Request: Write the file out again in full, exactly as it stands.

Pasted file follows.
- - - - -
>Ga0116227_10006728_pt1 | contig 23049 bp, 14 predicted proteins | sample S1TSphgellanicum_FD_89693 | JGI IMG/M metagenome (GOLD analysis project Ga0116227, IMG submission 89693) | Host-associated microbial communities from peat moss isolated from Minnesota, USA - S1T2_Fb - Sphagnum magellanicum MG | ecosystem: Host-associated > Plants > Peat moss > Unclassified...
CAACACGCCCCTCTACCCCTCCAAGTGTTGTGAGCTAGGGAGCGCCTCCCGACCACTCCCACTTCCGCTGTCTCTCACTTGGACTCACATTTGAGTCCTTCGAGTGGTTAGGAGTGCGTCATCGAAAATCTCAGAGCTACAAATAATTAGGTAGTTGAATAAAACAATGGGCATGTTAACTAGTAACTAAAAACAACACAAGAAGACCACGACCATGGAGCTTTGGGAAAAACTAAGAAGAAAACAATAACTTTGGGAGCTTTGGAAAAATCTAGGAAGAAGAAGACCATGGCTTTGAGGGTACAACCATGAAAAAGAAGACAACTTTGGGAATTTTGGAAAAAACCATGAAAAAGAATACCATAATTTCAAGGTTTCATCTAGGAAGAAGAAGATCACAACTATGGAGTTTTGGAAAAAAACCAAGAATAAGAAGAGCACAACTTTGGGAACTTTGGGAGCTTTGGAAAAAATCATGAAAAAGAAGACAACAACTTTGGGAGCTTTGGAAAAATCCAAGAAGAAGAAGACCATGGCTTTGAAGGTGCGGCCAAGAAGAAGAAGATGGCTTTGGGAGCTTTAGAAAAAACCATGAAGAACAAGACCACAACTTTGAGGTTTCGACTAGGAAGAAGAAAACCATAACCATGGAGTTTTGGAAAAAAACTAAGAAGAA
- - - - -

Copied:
>Ga0116227_10006728_pt1 | contig 23049 bp, 14 predicted proteins | sample S1TSphgellanicum_FD_89693 | JGI IMG/M metagenome (GOLD analysis project Ga0116227, IMG submission 89693) | Host-associated microbial communities from peat moss isolated from Minnesota, USA - S1T2_Fb - Sphagnum magellanicum MG | ecosystem: Host-associated > Plants > Peat moss > Unclassified...
CAACACGCCCCTCTACCCCTCCAAGTGTTGTGAGCTAGGGAGCGCCTCCCGACCACTCCCACTTCCGCTGTCTCTCACTTGGACTCACATTTGAGTCCTTCGAGTGGTTAGGAGTGCGTCATCGAAAATCTCAGAGCTACAAATAATTAGGTAGTTGAATAAAACAATGGGCATGTTAACTAGTAACTAAAAACAACACAAGAAGACCACGACCATGGAGCTTTGGGAAAAACTAAGAAGAAAACAATAACTTTGGGAGCTTTGGAAAAATCTAGGAAGAAGAAGACCATGGCTTTGAGGGTACAACCATGAAAAAGAAGACAACTTTGGGAATTTTGGAAAAAACCATGAAAAAGAATACCATAATTTCAAGGTTTCATCTAGGAAGAAGAAGATCACAACTATGGAGTTTTGGAAAAAAACCAAGAATAAGAAGAGCACAACTTTGGGAACTTTGGGAGCTTTGGAAAAAATCATGAAAAAGAAGACAACAACTTTGGGAGCTTTGGAAAAATCCAAGAAGAAGAAGACCATGGCTTTGAAGGTGCGGCCAAGAAGAAGAAGATGGCTTTGGGAGCTTTAGAAAAAACCATGAAGAACAAGACCACAACTTTGAGGTTTCGACTAGGAAGAAGAAAACCATAACCATGGAGTTTTGGAAAAAAACTAAGAAGAA